News Latin America Maria Noel Vaeza: “We have to stop the extractivism of women’s time”

Maria Noel Vaeza: “We have to stop the extractivism of women’s time”

Maria-Noel Vaeza, Regional Director for the Americas and the Caribbean of UN Women, in Buenos Aires.Silvina Frydlewsky

Maria Noel Vaeza, regional director for the Americas and the Caribbean of UN Women, knows that the road to gender equality is rocky, but she calls on feminists not to give up and to think about all the obstacles that have already been knocked down. The biggest one that remains standing, she says, is the unequal distribution of care between men and women, the central theme of the XV Regional Women’s Conference that is being held this week in Buenos Aires. “We did an analysis of how men’s use of care-related time increased and it only increased by seven minutes over 15 years. Women do three, four and even five times more unpaid work than men”, Vaeza denounces in an interview with EL PAIS held at the hotel that hosts the conference, organized by ECLAC and UN Women.

Among the papers with which he enters the room, one stands out about the ‘chineo’, as the attacks perpetrated by groups of men against indigenous girls and adolescents are known in northern Argentina, persecuting, raping and beating them, times to death. “You have to punish him and make him visible because he is invisible. It is not a cultural issue, it is a gang rape. It’s terrible no matter how you look at it, ”she assures.

Ask. What do you think is the reason for the invisibility of these crimes perpetrated against indigenous people?

Response. To fear. I think it is hidden by girls and mothers for fear that there will be even more repercussions against them. And second, the lack of special attention from the authorities, who have to take this as a very serious problem. In five years, 21,000 women died from violence. If I were in power, I would declare it a national emergency, but I do not see that there is an interest of the State in investing and redoubling efforts to eliminate this violence.

P. At the inauguration he also spoke of the lack of political will and budget for care systems. Why was it decided that these were the central axis of the conference?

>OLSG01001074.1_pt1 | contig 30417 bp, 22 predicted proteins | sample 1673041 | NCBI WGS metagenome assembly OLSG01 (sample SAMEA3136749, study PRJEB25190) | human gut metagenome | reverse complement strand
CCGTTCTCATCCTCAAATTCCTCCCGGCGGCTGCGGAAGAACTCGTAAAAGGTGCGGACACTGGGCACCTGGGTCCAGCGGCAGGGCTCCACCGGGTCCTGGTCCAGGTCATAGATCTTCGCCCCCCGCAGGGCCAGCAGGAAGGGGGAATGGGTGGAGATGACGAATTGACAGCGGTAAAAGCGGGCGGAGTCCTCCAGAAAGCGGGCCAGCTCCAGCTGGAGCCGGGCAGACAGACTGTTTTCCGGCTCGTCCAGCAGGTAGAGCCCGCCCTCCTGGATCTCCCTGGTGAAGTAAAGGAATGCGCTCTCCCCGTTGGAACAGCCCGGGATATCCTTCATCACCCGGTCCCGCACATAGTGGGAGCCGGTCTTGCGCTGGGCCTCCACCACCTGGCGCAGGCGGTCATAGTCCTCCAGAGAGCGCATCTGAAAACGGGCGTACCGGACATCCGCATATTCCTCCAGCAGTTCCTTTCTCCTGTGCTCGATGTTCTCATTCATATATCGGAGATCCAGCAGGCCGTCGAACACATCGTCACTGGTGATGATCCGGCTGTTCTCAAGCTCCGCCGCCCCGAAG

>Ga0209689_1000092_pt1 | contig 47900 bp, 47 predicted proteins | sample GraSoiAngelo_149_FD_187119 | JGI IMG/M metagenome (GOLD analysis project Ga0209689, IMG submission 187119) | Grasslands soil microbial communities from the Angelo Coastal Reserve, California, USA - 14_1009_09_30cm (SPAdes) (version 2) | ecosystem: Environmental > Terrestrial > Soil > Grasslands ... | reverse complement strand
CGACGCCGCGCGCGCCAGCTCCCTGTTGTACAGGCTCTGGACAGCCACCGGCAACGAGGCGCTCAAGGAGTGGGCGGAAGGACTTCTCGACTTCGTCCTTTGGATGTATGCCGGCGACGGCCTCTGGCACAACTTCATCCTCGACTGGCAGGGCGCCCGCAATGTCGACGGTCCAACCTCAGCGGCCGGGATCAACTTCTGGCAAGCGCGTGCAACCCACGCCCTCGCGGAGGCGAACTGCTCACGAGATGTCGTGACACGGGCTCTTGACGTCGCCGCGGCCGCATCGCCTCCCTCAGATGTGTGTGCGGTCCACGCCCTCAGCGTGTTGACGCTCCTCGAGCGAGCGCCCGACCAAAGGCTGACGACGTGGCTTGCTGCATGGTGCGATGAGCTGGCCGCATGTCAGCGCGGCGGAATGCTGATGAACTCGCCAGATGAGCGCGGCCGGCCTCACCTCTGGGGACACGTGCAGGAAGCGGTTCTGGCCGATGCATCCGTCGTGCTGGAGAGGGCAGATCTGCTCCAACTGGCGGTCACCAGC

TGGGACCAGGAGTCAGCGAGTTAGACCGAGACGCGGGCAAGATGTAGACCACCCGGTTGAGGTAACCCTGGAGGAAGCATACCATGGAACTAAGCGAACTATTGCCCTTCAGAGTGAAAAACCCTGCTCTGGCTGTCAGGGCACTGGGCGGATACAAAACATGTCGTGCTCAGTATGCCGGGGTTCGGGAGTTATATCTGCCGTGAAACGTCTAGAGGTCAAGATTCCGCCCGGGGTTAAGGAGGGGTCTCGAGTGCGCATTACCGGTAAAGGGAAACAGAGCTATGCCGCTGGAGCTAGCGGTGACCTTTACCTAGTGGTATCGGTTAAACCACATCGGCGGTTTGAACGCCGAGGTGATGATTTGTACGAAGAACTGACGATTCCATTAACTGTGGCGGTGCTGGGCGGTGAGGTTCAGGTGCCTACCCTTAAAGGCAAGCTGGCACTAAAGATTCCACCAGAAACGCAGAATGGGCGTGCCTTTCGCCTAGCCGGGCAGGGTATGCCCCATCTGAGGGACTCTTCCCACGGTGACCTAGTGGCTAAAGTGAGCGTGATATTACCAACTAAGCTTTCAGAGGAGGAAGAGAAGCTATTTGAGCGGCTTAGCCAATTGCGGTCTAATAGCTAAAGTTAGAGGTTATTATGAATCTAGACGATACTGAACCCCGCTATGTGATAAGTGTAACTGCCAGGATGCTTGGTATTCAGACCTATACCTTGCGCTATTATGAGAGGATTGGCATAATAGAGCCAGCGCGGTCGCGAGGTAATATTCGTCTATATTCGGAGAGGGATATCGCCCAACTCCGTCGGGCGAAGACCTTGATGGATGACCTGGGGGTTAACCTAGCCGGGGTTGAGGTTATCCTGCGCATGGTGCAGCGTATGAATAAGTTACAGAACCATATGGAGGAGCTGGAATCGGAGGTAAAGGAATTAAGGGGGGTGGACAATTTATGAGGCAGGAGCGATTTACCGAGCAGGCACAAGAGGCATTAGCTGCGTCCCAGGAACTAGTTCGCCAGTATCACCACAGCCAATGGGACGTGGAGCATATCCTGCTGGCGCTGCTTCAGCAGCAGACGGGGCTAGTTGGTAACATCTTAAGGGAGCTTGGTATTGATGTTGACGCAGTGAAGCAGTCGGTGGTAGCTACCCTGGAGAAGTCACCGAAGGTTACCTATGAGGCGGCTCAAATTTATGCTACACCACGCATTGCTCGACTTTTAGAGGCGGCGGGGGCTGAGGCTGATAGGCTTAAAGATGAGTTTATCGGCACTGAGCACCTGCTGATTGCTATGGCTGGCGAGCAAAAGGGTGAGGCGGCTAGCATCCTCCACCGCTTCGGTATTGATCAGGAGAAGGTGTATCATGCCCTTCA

R. Because care tasks are the shortest road to inequality. We have to stop the extractivism of women’s time. If you take care you don’t have time to have economic autonomy, to fight against violence or to be part of those who make decisions. That is why we insist that the care society is a new development model. We need a new social contract for the redistribution of care. We believe that care should be the fourth leg of the welfare state after education, health and social security.

P. Do Latin American states have the money to finance it? How would they do it?

R. We think so, if we use creativity. For example, with new taxes on the technology industry, which grew disproportionately. We are proposing in the conference document how to finance it. It can be through a solidarity fund with contributions from individuals, employees, workers. It can be contributory, it can be insured, it can be public-private, but there has to be something, just like public education, health and social security are financed.

P. Does the aging of the population increase the urgency of this new model?

R. Yes. It is a problem today, but above all it will be in the future. That is why Uruguay was the first country to start, because it is a country that will soon have more population outside the productive system than economically active. But the basis of all this is the unfair sexual division of labor, because it is always women and girls who take care of it and that is the basis of inequality, discrimination and lack of opportunities for women. If you add up all the unpaid work and put a minimum wage on those hours, women give you between 11% and 20% of the countries’ GDP. How is it possible that with this enormous contribution made by women there is no financing?

Vaeza during the interview with EL PAIS.
Vaeza during the interview with EL PAIS.Silvina Frydlewsky

P. How can this great difference in the hours that men and women dedicate to care be corrected? This conference is speaking to an audience where only women are seen, how to get men to care more?

R. That is the big problem many times in meetings. We need men who have political will and that commitment. We have to talk about new masculinities, about men who have enough confidence in themselves to take care of their son, to take him to a class, to go to school meetings, to swimming or to the doctor. We have to look for those men and highlight them, put them as models. Note that we have parental leave and there are men who do not take it because they are afraid of being made fun of.

P. Teasing for wanting to take care of a child?

R. We saw it in an analysis in Uruguay, expressions like ‘you’re a pollerudo’ came out [haces todo lo que te dice tu mujer]. Those of us who are mothers can say that it is a wonderful and unique bond, the unconditional love for a child, and they are missing it. You have to insist on this educational process with patience, because sometimes it makes you angry. I see that feminists are tired and I always tell them: ‘Don’t get tired, we have to continue. If the suffragettes had gotten tired, we would never have gotten to vote.’

P. Are you worried about the anti-feminist reaction of some conservative parties, which promise to eliminate women’s ministries and policies with a gender perspective?

R. I think they are balls. If you have 50% of the population at home cooking and it does not contribute to the economy, the country will never grow and if there is something that the conservative parties want, it is economic growth. That is our letter. If they want economic growth, the way is the care society.

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